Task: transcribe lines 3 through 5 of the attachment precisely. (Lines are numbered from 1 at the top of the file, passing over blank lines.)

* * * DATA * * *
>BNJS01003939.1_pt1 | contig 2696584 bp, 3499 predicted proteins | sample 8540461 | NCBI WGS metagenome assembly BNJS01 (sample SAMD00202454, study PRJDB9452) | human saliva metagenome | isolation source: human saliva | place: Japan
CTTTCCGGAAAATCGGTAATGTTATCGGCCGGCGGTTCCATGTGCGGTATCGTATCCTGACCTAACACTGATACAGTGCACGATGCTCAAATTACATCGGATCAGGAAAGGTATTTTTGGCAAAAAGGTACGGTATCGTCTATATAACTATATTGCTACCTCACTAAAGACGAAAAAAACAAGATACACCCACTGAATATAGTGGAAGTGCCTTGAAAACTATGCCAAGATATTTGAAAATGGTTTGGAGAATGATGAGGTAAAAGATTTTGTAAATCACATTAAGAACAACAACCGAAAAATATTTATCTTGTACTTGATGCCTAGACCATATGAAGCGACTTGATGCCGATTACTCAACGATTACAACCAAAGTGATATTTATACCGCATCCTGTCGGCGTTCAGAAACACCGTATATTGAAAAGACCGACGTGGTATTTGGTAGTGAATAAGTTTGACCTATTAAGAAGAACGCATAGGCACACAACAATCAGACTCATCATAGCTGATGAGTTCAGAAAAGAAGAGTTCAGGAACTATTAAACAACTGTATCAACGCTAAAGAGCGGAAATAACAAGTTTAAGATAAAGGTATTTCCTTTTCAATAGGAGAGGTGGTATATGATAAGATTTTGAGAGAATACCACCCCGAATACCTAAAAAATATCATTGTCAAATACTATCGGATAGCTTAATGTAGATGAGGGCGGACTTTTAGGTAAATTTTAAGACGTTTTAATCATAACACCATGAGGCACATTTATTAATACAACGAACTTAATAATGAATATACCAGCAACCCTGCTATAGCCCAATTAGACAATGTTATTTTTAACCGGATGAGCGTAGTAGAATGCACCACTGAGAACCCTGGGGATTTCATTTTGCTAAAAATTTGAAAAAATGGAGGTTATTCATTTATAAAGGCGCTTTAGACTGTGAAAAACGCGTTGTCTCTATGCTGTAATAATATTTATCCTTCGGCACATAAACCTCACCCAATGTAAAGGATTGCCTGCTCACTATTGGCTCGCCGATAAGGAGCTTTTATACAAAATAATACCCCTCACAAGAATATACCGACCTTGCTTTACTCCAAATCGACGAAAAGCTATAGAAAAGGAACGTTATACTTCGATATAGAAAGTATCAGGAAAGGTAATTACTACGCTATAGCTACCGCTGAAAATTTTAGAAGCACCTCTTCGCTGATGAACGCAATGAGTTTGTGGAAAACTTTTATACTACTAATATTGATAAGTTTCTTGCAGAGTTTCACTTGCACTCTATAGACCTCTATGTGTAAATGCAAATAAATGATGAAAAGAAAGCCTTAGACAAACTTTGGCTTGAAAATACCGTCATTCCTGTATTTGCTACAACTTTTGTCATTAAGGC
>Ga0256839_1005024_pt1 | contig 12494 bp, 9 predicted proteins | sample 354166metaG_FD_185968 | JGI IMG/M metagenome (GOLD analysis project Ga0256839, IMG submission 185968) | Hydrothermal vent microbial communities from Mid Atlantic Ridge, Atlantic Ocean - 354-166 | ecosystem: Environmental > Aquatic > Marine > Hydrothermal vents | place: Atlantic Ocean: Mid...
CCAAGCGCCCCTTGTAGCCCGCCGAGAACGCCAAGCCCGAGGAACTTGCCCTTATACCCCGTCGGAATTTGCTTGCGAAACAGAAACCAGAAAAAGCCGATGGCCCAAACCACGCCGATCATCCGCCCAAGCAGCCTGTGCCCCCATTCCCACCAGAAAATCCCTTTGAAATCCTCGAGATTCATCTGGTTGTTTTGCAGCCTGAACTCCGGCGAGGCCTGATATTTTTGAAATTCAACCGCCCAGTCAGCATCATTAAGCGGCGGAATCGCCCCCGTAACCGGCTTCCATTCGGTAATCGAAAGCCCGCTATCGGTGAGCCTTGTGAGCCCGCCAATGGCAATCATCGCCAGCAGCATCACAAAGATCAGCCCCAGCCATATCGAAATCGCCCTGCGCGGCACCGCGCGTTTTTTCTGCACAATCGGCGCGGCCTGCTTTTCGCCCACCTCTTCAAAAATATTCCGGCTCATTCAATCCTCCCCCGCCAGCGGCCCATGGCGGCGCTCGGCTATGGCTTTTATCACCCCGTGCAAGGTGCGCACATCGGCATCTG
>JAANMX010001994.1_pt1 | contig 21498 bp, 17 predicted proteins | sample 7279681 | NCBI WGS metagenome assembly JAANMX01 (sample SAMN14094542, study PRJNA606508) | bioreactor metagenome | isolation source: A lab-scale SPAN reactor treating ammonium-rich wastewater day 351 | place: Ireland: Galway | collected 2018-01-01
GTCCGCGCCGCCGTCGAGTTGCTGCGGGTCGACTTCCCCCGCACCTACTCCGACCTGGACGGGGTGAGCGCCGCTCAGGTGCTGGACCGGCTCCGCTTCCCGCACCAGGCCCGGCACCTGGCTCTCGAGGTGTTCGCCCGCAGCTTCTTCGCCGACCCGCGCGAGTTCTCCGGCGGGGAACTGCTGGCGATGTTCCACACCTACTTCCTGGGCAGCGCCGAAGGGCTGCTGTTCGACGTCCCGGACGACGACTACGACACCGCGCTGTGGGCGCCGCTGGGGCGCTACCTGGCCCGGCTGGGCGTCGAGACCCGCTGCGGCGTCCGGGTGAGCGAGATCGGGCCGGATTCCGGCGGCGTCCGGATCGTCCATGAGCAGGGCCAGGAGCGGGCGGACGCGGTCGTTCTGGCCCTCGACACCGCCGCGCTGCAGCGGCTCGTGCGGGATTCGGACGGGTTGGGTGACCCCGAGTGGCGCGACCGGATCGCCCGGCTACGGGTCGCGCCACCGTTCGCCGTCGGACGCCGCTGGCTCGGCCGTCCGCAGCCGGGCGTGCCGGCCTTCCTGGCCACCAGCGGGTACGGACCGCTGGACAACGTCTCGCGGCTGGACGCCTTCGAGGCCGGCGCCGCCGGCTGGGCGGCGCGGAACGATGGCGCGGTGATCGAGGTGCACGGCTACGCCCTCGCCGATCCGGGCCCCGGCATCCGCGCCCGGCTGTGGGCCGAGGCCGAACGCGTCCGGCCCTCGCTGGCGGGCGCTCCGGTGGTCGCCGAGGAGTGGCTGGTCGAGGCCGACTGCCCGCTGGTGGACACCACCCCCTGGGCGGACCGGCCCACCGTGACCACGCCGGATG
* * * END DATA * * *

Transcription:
>Ga0256839_1005024_pt1 | contig 12494 bp, 9 predicted proteins | sample 354166metaG_FD_185968 | JGI IMG/M metagenome (GOLD analysis project Ga0256839, IMG submission 185968) | Hydrothermal vent microbial communities from Mid Atlantic Ridge, Atlantic Ocean - 354-166 | ecosystem: Environmental > Aquatic > Marine > Hydrothermal vents | place: Atlantic Ocean: Mid...
CCAAGCGCCCCTTGTAGCCCGCCGAGAACGCCAAGCCCGAGGAACTTGCCCTTATACCCCGTCGGAATTTGCTTGCGAAACAGAAACCAGAAAAAGCCGATGGCCCAAACCACGCCGATCATCCGCCCAAGCAGCCTGTGCCCCCATTCCCACCAGAAAATCCCTTTGAAATCCTCGAGATTCATCTGGTTGTTTTGCAGCCTGAACTCCGGCGAGGCCTGATATTTTTGAAATTCAACCGCCCAGTCAGCATCATTAAGCGGCGGAATCGCCCCCGTAACCGGCTTCCATTCGGTAATCGAAAGCCCGCTATCGGTGAGCCTTGTGAGCCCGCCAATGGCAATCATCGCCAGCAGCATCACAAAGATCAGCCCCAGCCATATCGAAATCGCCCTGCGCGGCACCGCGCGTTTTTTCTGCACAATCGGCGCGGCCTGCTTTTCGCCCACCTCTTCAAAAATATTCCGGCTCATTCAATCCTCCCCCGCCAGCGGCCCATGGCGGCGCTCGGCTATGGCTTTTATCACCCCGTGCAAGGTGCGCACATCGGCATCTG
>JAANMX010001994.1_pt1 | contig 21498 bp, 17 predicted proteins | sample 7279681 | NCBI WGS metagenome assembly JAANMX01 (sample SAMN14094542, study PRJNA606508) | bioreactor metagenome | isolation source: A lab-scale SPAN reactor treating ammonium-rich wastewater day 351 | place: Ireland: Galway | collected 2018-01-01